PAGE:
Saturday, August 6, 2011

Book to Movie: The Shawshank Redemption (1994)

Book to Movie: The Shawshank Redemption (1994)
Screenplay by Frank Darabont
Directed by Frank Darabont
Based on the novella Rita Hayworth and the Shawshank Redemption by Stephen King from the collection, Different Seasons

In 1994, Frank Darabont, a writer of some low budget, low quality horror such as Nightmare on Elm Street 3, took on the project of adapting Stephen King’s novella of hope, Rita Hayworth and the Shawshank Redemption, to the big screen. He captures the essence of the King story and is true to King’s theme of hope not lost through decades of struggle. But his motion picture is substantially different than King’s novella.

The opening of Darabont’s movie sees Andy on trial and convicted for murdering his wife and her lover at a remote cottage. As the prosecutor delivers his summation, we’re treated to cutaway scenes of a drunk Andy sitting in his car, pondering his gun. Darbont never conclusively states that Andy is innocent, but one comes away from the scene believing he’s been unjustly convicted.

Andy and the new “fresh fish” arrive at the prison to the taunts of other prisoners who scream and yell at them as they are paraded through the yard to be processed and imprisoned. Inmates, including our narrator, Red, take bets on which of the new cons will break down first.

We’re introduced to two characters who are important to King’s story, but are not developed as Andy and the other cons are introduced to prison. In the novella, Andy’s stay at Shawshank is overseen by a few wardens. In the movie, the warden who comes out to greet the prisoners is Andy’s overseer for the decades he spends at Shawshank.

The other new character who is much more a part of the movie is the captain of the guard, Captain Hadley, played by the large, baritone-voiced Clancy Brown (a native of little Urbana, OH). An inmate who dares ask when they are going to eat is beaten badly by Hadley at the warden’s command. The villains of the picture are established.

In the night, one of the new fish breaks down and begins sobbing for his mother. The inmates cheer until Hadly shows up to silence the frightened man. He drags him into the middle of the cell block and beats him badly. The inmates are silenced by the raw brutality of the beating. They learn the next day the man died in the infirmary.

From here, the movie moves much as King’s plot with the strong friendship between Red and Andy developing and Andy’s desire first for a rock hammer and then for the poster of Rita Hayworth.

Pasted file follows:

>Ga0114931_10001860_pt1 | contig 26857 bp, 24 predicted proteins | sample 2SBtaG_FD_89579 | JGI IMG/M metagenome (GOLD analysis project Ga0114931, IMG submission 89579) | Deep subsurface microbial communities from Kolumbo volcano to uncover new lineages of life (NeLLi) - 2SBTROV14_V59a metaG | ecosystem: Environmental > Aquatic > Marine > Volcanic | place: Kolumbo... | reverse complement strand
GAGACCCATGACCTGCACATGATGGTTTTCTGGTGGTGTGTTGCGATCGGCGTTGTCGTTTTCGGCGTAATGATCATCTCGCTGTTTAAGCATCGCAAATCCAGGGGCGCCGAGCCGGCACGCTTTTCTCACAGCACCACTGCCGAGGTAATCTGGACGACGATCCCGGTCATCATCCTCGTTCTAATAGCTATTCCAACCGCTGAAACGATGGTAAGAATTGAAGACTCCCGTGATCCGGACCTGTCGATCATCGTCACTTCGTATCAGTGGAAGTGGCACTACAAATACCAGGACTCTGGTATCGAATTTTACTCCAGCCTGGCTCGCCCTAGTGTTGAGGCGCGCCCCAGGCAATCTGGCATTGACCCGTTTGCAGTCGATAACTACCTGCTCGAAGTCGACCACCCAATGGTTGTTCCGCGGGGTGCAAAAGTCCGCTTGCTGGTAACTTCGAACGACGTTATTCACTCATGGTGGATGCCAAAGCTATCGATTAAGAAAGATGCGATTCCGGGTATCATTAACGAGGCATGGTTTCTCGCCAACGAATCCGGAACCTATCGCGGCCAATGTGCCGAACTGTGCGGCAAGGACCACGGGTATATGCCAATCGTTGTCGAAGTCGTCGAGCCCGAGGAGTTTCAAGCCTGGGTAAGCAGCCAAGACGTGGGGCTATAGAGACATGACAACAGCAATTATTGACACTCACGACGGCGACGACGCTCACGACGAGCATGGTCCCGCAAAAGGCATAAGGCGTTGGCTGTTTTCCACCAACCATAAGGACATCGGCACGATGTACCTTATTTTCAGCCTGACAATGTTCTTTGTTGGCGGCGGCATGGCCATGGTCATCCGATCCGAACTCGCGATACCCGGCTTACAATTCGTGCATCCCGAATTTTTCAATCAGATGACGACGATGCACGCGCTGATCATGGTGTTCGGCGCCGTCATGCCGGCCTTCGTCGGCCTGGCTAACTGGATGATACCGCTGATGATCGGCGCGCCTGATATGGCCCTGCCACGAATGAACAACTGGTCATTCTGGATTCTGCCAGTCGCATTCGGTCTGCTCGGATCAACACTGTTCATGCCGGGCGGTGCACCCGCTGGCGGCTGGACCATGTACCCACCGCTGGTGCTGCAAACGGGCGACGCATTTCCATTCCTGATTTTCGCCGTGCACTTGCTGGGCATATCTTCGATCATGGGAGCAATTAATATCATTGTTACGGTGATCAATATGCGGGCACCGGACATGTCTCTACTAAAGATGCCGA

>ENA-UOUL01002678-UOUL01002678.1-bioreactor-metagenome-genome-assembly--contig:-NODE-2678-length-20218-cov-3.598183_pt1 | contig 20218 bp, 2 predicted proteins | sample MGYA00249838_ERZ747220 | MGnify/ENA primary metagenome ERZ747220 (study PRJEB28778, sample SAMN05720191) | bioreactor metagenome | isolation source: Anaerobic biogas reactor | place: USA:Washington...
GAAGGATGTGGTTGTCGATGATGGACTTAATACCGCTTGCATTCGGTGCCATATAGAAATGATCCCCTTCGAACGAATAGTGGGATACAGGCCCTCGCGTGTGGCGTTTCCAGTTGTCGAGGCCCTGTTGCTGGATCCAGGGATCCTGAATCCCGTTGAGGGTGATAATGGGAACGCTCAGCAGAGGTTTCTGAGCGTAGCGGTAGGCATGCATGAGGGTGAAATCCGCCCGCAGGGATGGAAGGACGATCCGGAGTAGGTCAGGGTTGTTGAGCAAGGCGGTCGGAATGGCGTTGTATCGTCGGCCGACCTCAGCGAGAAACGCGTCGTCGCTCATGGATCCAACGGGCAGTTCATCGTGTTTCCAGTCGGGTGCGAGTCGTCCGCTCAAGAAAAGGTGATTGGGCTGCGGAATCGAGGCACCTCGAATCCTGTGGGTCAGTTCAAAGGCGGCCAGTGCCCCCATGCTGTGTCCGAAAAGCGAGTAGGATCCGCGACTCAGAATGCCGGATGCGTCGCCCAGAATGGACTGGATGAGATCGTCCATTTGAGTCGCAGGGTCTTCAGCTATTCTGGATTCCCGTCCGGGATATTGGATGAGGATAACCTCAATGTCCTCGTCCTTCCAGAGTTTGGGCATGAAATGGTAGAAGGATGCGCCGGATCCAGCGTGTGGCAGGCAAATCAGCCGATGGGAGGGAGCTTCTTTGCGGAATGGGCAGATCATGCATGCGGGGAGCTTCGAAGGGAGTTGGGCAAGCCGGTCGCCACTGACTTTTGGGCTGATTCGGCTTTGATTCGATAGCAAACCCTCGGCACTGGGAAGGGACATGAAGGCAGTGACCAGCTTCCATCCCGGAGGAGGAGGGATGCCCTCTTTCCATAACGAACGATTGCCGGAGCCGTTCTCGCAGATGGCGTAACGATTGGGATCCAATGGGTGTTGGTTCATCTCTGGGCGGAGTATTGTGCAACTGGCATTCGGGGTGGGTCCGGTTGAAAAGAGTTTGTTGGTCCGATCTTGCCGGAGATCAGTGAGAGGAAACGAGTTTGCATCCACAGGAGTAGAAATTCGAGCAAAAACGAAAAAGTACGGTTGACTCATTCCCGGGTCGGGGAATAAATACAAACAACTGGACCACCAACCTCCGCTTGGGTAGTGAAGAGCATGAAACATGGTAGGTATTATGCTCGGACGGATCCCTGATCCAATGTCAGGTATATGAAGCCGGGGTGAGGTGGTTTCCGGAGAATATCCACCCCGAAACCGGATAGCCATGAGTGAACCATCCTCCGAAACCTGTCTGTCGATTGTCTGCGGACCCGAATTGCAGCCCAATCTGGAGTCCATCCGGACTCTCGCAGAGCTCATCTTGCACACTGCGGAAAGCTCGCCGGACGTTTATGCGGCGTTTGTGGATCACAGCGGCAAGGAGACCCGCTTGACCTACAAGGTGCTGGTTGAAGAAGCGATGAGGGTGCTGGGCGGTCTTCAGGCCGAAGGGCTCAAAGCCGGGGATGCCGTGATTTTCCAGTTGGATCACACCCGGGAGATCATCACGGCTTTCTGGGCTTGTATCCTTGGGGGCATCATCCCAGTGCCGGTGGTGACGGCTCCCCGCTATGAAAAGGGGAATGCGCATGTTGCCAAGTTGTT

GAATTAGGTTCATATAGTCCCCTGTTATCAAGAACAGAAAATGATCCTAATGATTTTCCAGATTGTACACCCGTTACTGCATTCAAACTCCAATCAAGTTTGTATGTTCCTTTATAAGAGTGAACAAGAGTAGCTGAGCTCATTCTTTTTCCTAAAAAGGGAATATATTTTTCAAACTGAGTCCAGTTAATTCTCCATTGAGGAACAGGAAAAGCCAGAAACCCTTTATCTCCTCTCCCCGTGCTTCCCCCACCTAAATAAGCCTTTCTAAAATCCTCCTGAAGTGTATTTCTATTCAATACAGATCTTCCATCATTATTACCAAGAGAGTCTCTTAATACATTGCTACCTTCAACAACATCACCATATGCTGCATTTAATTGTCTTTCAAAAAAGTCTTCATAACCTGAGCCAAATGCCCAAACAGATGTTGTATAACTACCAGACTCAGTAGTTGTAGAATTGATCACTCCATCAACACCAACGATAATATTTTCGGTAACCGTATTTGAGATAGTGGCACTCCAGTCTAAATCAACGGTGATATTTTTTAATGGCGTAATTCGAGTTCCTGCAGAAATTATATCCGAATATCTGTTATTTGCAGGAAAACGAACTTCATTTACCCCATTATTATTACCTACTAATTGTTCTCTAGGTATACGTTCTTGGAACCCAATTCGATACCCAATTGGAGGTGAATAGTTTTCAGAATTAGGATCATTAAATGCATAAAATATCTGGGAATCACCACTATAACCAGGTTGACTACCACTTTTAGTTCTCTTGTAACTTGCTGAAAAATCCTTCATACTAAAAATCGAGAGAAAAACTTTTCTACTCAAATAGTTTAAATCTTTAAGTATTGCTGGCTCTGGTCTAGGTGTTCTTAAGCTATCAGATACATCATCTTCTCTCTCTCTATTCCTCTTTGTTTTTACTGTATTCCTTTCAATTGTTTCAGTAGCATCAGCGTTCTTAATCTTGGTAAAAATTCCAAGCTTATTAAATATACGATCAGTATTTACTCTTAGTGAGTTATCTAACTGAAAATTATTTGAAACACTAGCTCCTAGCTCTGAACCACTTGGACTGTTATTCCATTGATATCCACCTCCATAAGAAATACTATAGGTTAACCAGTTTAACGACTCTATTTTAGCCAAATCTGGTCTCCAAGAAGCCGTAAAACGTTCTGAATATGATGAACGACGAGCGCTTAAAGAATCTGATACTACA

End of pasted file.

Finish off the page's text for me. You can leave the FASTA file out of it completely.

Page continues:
For the picture to work, it’s obvious that Darbont was going to need to develop just a few more characters beyond Red and Andy. He incorporates a number of prisoners who bear scant mention in King’s text and adds a pitiful old prisoner who serves as the librarian. When Andy makes his move to help Hadley protect is finances, Andy is assigned to help Brooks Hatlen run the library. It is from the library that Andy runs his finance program. He’s also invited by the warden to help with the finances of his new inmate work program; to launder the proceeds and make the warden rich.

Later, poor old Hatlen (played by James Whitmore) is paroled into a world he doesn’t know or understand and ends up committing suicide.

What is remarkable about Darabont’s Shawshank Prison is that it is populated almost entirely by white people. With the exception of Red (played by Morgan Freeman), the inmate population is exclusively white. Whoever cast extras for this movie (and most of the extras came from the Mansfied, OH area where the movie was shot) really botched the job or Darabont is not up on historical or modern criminal sociology.

What is also not believable about Darabont’s picture is the nature of the criminals who are housed at Shawshank. The notorious Sisters of King’s novella are there, and they are ugly, but most of Darabont’s criminals are noble men. Deep friendships and mutual support exists among the core group of inmates. Again, it belies what is commonly known about prison, even in the 1940s. Most men incarcerated in prison are bad dudes and many of them are sociopaths. We don’t see this side of prison life in Shawshank Redemption.

There is a minor deviation from the story regarding the fate of the young, cocky kid who comes to Shawshank and tells Andy that another man has confessed to his wife’s murder. In the novella, when Andy pleads with the warden to be allowed to retain a lawyer, the warden has the young inmate transferred out. In the movie, the warden schemes to have him shot. I like this change. It demonstrates how cold and ruthless the warden and Captain Hadley are.